University accelerates creation of Center for Diversity and Inclusion

With the Bias Report and Support System (BRSS) now in place, the Mosaic Project is looking toward the completion of a fully functioning Center for Diversity and Inclusion before 2015.

After recent events of perceived bias that rippled through Washington University community over the last year, the center is intended to be a hub for both the ongoing diversity and inclusion initiative and the BRSS.

Associate Vice Chancellor for Students Rob Wild and his committee toured other institutions that already have such a center in operation to see the kind of impact it has on a college community.

“We are behind in this aspect of culture,” Wild said. “These other institutions already have these centers in operation, and we went to go get ideas from them.”

While an independent report highlighted student concern that the center’s success might be compromised by the reactionary call for its creation, the report also noted that many campuses form similar centers in moments of “campus or community crisis.”

Washington University is continuing to press the project as a major priority, its most immediate priority being finding a director and location.

Among the spaces the report suggested considering were Mallinckrodt Center, Olin Library, the Women’s Building, South 40 or the Northside Residential Community, and the Academy Building.

The University hired Dr. Lori Patton Davis of Indiana University as a consultant to assess the general climate of diversity and inclusion on campus, as well as to assess the need for a potential multicultural center.

Davis’ report found that students and administrators want the center and suggested it would have an “immediate, positive effect” on the University, particularly “enhancing current programs and strengthening others.”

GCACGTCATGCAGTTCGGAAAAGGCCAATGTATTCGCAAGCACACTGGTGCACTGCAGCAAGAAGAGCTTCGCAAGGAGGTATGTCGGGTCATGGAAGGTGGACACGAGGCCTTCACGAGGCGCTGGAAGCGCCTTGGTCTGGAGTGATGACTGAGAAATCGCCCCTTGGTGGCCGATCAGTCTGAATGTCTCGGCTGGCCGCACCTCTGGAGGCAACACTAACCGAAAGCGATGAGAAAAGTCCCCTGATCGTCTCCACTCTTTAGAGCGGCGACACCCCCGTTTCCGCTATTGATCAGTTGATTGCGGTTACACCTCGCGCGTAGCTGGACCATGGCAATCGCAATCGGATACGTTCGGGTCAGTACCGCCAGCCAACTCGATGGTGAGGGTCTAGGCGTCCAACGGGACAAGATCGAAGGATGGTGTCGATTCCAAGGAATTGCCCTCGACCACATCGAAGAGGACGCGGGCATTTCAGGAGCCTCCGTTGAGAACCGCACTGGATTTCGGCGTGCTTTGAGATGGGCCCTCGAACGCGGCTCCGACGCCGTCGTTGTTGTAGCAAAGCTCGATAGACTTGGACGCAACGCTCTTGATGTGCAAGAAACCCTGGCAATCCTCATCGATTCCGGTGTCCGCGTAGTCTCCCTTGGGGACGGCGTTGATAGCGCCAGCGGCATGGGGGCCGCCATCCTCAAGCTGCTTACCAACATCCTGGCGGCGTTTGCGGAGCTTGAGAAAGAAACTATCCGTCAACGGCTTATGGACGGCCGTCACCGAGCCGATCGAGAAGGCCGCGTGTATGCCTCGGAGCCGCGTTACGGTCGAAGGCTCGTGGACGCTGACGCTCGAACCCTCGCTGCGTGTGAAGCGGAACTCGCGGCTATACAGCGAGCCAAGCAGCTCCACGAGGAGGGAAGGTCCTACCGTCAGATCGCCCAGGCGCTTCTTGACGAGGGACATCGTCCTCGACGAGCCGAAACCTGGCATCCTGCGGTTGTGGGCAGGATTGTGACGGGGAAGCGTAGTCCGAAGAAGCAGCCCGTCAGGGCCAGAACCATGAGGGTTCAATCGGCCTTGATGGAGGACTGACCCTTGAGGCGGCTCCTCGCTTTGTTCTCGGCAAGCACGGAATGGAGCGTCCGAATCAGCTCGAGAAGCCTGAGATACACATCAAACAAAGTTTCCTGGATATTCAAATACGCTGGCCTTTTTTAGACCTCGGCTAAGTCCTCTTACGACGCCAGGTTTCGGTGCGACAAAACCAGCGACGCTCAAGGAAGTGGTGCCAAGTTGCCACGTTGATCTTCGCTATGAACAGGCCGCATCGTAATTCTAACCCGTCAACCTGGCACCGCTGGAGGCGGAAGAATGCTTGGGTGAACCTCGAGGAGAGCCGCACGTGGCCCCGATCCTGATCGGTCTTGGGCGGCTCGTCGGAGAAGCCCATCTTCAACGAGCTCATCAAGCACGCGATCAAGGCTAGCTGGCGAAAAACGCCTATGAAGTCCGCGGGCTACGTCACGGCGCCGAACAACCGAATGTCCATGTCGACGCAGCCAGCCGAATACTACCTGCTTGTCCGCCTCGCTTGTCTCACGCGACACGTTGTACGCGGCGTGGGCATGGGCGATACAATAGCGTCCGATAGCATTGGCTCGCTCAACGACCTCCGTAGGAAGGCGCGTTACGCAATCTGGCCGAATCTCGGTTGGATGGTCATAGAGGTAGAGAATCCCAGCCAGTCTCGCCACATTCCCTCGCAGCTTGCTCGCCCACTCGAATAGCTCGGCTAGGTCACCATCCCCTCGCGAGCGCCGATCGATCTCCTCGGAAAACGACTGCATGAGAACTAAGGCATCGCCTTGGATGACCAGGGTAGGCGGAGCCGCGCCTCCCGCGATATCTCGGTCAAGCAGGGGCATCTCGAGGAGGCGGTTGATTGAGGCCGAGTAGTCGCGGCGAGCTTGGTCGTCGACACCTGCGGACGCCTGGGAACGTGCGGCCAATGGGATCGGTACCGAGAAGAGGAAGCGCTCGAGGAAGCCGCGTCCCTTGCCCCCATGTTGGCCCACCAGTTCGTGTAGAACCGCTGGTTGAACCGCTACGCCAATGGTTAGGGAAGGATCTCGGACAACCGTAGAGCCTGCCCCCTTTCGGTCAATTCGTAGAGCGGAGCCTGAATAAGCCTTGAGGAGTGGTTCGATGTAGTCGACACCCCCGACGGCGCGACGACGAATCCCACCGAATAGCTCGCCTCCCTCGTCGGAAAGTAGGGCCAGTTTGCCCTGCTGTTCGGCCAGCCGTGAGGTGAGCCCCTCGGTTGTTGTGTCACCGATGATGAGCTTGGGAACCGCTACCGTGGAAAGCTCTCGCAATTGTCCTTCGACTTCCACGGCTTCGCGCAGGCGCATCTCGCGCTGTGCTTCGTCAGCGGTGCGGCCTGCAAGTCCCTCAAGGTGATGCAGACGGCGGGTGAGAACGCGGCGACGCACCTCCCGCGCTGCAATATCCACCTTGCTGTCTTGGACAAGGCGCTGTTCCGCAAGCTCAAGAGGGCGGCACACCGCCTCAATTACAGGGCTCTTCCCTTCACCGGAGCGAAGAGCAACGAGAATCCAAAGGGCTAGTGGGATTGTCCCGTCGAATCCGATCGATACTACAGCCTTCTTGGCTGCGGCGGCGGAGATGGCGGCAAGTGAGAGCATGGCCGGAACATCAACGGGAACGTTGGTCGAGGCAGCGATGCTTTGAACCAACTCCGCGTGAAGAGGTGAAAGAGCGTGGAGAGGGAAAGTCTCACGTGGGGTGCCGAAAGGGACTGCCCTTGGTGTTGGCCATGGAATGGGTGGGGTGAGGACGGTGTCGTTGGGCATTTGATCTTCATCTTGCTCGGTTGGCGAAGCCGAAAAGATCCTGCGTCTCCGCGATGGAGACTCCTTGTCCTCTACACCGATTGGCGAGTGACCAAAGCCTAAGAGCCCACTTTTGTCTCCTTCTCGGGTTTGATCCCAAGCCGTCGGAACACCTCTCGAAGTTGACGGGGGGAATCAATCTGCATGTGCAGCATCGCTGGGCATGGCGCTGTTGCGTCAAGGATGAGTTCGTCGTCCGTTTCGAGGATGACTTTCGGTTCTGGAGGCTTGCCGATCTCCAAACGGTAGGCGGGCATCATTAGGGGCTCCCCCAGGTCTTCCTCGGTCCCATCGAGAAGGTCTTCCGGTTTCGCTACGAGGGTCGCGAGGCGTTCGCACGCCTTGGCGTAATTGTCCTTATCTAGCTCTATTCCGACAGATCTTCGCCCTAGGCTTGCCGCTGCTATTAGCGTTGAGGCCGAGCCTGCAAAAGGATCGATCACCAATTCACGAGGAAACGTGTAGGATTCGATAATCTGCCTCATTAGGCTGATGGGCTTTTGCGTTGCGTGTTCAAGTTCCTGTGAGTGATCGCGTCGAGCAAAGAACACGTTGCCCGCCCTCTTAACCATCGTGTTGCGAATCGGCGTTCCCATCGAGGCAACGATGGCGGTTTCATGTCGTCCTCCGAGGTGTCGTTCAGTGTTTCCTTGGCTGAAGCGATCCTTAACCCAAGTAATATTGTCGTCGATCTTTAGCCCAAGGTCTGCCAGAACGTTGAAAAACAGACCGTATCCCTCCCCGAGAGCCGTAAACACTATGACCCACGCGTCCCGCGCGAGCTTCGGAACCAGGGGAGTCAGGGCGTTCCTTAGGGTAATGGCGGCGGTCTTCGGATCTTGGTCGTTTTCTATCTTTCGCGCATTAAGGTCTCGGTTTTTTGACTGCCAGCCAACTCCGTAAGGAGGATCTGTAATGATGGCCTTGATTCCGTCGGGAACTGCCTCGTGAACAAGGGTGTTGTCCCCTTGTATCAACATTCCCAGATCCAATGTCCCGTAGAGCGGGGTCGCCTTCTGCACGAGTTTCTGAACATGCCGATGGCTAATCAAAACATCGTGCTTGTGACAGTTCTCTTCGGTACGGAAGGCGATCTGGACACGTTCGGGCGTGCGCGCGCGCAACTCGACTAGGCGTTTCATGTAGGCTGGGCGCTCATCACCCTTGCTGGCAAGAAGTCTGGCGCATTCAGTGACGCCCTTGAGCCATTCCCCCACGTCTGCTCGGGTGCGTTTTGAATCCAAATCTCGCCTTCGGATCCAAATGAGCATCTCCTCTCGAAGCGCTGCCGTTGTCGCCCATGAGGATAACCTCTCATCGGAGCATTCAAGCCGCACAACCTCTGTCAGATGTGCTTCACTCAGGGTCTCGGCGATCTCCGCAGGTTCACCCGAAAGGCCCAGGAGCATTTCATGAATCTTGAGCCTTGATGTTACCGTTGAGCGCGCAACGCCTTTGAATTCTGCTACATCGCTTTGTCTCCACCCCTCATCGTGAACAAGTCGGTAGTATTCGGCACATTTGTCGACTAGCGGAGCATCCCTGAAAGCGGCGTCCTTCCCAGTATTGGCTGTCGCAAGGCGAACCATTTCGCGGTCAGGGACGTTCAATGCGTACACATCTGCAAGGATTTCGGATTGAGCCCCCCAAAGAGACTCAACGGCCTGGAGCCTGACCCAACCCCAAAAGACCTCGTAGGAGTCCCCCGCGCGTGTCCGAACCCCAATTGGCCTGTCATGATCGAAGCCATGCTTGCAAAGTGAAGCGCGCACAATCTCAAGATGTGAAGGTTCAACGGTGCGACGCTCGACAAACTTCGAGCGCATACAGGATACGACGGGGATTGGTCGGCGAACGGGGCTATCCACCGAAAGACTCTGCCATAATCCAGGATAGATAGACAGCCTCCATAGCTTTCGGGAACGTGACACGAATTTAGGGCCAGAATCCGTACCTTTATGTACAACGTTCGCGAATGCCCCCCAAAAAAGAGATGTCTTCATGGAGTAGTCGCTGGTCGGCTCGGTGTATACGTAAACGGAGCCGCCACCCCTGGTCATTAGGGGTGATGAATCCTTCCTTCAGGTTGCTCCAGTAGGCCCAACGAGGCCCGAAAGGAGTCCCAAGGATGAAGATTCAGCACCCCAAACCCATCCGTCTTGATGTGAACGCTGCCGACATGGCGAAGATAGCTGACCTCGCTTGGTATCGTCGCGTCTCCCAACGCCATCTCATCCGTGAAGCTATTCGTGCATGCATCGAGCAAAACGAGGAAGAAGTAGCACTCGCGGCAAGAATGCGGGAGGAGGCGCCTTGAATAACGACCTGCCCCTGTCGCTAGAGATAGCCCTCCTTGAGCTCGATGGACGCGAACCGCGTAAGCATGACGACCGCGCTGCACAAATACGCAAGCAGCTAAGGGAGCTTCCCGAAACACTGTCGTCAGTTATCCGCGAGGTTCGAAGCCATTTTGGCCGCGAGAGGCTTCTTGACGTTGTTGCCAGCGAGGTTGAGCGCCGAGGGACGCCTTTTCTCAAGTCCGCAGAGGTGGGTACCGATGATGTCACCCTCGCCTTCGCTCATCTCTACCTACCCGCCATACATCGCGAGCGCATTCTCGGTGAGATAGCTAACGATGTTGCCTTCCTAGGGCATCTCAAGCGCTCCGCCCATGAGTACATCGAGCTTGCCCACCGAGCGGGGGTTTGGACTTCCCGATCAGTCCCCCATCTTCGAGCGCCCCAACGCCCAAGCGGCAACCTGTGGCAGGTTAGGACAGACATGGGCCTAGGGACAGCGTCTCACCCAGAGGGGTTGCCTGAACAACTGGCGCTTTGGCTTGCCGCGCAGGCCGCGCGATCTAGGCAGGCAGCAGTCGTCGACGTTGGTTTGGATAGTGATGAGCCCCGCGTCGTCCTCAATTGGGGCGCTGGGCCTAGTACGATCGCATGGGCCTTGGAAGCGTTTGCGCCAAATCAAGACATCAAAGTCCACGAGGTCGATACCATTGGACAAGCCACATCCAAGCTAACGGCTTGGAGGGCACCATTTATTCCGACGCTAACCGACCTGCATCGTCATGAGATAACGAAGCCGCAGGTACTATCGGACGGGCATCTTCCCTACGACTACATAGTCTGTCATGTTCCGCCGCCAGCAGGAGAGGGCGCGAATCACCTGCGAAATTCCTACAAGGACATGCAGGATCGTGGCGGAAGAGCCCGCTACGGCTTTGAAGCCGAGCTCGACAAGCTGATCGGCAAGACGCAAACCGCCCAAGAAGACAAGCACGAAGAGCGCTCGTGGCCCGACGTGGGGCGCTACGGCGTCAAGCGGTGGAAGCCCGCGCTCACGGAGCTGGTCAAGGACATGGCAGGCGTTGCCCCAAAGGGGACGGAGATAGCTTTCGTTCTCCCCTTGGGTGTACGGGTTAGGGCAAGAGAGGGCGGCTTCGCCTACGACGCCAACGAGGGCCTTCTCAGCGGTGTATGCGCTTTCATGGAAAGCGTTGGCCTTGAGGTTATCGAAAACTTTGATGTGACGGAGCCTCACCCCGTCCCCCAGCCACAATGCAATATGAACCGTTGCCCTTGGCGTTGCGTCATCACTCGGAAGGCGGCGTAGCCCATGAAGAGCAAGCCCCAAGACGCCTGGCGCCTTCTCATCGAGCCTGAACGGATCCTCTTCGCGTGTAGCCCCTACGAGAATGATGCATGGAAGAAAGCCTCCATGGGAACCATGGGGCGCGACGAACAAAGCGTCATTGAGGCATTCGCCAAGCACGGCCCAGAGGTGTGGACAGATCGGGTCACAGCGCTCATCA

The report added that the center should be centrally located in a central, accessible space on the Danforth Campus and have a director who reports directly to the vice chancellor for students. They hope to have a director identified by mid-spring.

The center will have four core objectives: support, education, collaboration and advocacy, with the BRSS falling under the latter.

In line with the center’s support objective, staff will work to assist individuals from underrepresented communities, but at this point, the committee has chosen not to define what an underrepresented community is for fear of leaving out or marginalizing certain groups.

The center will hold workshops and trainings related to the diversity and inclusion initiative, as well as host speakers and programs. Its goal is to serve as a place where students can come together to collaborate on how to make the University more diverse.

“It’s important that it be accessible 24 hours,” Wild said. “It also will be somewhere centrally located, not ducked off in some corner of campus but somewhere where it will have a substantial presence to have the desired influence and impact.”

While the center is chiefly intended for student use, organizers want it to be accessible as a resource for the greater St. Louis community.

“The [director] will have experience dealing with diversity and multicultural issues,” Wild said. “They will not be timid about keeping the conversation going around race. Washington University has not been a perfect university when it comes to inclusion, but we are getting better.”

Senior Ashley Shannon hopes the center will be more than just a visual presence on campus and will actively promote mixing culture through open dialogue and student events.

“I envision a diversity center that not only supports other cultures but gives a platform to different views on life. Here at [the University], we celebrate the customs of cultures, but rarely do we celebrate the voices,” she said. “Maybe the diversity center should have a debate or conference space where different voices that aren’t usually heard can speak.”

“I think such a center would eliminate stereotypes of people from certain backgrounds or certain ethnicities. It will help the…community become more open-minded,” 2013 graduate Henry Hu said. “There should be a knowledge bar where people can ask questions about how to respect cultures they know nothing about.”

With reporting by Talal Ahmad, Emily Schienvar and Michael Tabb.

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